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British GT: what you need to know

British GT: what you need to know


For 28 years the Intelligent Money British GT Championship has formed an intrinsic part of the UK’s national motorsport fabric. But, having undergone a number of changes throughout those that quarter-century, it’s difficult to envisage an era more competitive than the current GT3/4 format.

First organised by the British Racing Drivers Club in 1993, the BRDC National Sports GT Challenge (as it was then known) featured grids of wildly different machinery loosely grouped into vibrant classes comprising sportscars and saloons.

The term ‘British GT’ was first used in 1995 just as a new age of GT1 and GT2 cars was beginning to materialise. Indeed, the latter part of the 1990s would see some of the category’s most incredible and iconic cars, such as the McLaren F1 GTR, Porsche 911 GT1, Lister Storm GTL and Jaguar XJ220C contest British GT in the hands of top-line international racers and home-grown amateur talent.

But a GT racing revolution was about to take place, and Britain would be at the forefront. With GT1 becoming an increasingly distant memory and GT2 proving too costly the championship sought a fresh direction. New, balanced GT3 regulations had proven popular in Europe under SRO’s guidance and when the organisation was appointed British GT promoter in 2004 the same cars made their way across the Channel.

Indeed, since then British GT has re-established itself as the world’s foremost domestic GT series. GT4’s arrival and subsequent expansion currently sees two classes running on the same track at once, an important aspect of GT competition that enables a driver to prepare for international endurance racing, while the option to also field GTC entries remains a possibility.

Traditional British sportscar manufacturers have always featured heavily in the series: Lotus, TVR, Marcos, Darrian, Lister and, more recently, Chevron, Ginetta, Aston Martin, McLaren and Bentley have underlined the championship’s unique British spirit.


THE BASICS // BRITISH GT IN A NUTSHELL

REIGNING 2020 CHAMPIONS
GT3 Drivers’: Sandy Mitchell and Rob Collard, Barwell Motorsport (Lamborghini)
GT3 Pro/Am: Ian Loggie and Yelmer Buurman, RAM Racing (Mercedes-AMG)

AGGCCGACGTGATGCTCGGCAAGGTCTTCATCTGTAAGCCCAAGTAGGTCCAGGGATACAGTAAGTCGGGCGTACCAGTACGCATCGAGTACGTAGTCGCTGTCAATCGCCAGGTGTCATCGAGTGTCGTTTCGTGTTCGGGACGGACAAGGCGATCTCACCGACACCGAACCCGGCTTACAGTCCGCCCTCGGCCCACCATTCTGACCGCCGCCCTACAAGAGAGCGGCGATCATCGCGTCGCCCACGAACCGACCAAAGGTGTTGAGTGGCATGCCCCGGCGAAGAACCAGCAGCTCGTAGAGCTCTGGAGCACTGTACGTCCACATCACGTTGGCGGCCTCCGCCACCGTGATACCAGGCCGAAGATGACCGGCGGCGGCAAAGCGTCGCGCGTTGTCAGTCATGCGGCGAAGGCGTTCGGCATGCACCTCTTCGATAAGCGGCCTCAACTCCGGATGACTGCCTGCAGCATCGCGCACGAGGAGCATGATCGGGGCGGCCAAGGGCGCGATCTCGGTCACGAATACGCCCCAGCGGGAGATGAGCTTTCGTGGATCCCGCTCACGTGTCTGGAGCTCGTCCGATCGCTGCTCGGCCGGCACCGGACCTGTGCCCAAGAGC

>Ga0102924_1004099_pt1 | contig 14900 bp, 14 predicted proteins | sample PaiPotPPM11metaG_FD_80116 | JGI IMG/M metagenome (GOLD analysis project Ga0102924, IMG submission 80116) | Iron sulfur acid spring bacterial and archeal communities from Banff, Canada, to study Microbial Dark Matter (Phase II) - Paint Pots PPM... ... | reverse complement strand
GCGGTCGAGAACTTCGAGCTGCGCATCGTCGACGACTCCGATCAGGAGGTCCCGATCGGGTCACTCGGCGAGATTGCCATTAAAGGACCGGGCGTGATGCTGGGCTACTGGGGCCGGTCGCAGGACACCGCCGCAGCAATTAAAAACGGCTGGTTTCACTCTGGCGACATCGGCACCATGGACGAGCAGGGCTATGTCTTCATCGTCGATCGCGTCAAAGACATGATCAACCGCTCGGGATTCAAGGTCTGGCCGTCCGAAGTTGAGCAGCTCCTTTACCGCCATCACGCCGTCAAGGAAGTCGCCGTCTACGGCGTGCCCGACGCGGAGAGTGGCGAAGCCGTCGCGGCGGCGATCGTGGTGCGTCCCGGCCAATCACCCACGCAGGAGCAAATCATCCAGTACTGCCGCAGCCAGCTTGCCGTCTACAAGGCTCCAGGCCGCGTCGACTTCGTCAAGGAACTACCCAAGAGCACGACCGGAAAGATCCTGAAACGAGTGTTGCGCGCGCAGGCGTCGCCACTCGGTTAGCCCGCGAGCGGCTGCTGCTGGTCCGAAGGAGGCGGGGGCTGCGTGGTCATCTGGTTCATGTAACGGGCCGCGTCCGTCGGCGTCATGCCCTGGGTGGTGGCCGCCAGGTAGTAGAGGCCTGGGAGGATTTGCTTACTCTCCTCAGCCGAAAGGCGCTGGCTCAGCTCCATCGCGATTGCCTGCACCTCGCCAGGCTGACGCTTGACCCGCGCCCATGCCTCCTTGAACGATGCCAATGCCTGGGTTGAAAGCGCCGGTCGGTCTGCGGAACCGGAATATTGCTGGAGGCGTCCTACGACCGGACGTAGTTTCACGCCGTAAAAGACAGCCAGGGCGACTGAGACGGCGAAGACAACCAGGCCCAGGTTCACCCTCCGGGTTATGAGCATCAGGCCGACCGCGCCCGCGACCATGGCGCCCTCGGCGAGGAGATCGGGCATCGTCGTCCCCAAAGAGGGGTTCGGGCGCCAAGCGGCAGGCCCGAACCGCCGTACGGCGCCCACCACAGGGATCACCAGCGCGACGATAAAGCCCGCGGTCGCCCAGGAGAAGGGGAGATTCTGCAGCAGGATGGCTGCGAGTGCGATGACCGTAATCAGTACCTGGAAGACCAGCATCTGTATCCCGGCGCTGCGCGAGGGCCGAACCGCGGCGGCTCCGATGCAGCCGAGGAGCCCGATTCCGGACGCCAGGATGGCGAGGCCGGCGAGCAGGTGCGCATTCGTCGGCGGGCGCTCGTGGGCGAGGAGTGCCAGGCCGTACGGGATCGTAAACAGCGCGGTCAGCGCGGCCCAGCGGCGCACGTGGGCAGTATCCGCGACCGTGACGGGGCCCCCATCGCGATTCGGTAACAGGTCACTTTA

GT3 Silver Cup: Sandy Mitchell and Rob Collard, Barwell Motorsport (Lamborghini)
GT3 Teams’: Barwell Motorsport (Lamborghini)

GT4 Drivers’: Jamie Caroline and Daniel Vaughan, TF Sport (Aston Martin)
GT4 Pro/Am: Mia Flewitt and Euan Hankey, Balfe Motorsport (McLaren)
GT4 Silver Cup: Jamie Caroline and Daniel Vaughan, TF Sport (Aston Martin)
GT4 Teams’: TF Sport (Aston Martin)


2020 AWARD WINNERS

Sunoco Fastest Driver of the Year: Phil Keen (GT3) and Jamie Caroline (GT4)
Allan Simonsen Award: Sandy Mitchell

CLASSES
• GT3 and GT4

• Cars not homologated as either GT3 or GT4 can run as Invitational entries at British GT’s discretion

• GTC remains a legal but currently unused specification

• Rules include performance balancing and handicap weights


DRIVER GRADING

• Pro/Am driver crews are the bedrock of British GT. These consist of professional drivers graded as Silver (or higher) and amateur/gentleman drivers graded as Bronze.

• In 2021 driver line-ups comprising two FIA Silver-graded drivers will no longer be permitted to race in British GT3. Instead, a Silver-Am class – first trialled in 2016 – will be added to the existing Pro-Am and Am-Am classifications.

Variables within the FIA’s grading criteria mean not all Silver drivers automatically qualify for British GT’s Silver-Am classification. Instead, the Silver element will typically comprise promising but less experienced young drivers, GT4 graduates or those likely to contribute some budget when paired with a Bronze-graded amateur.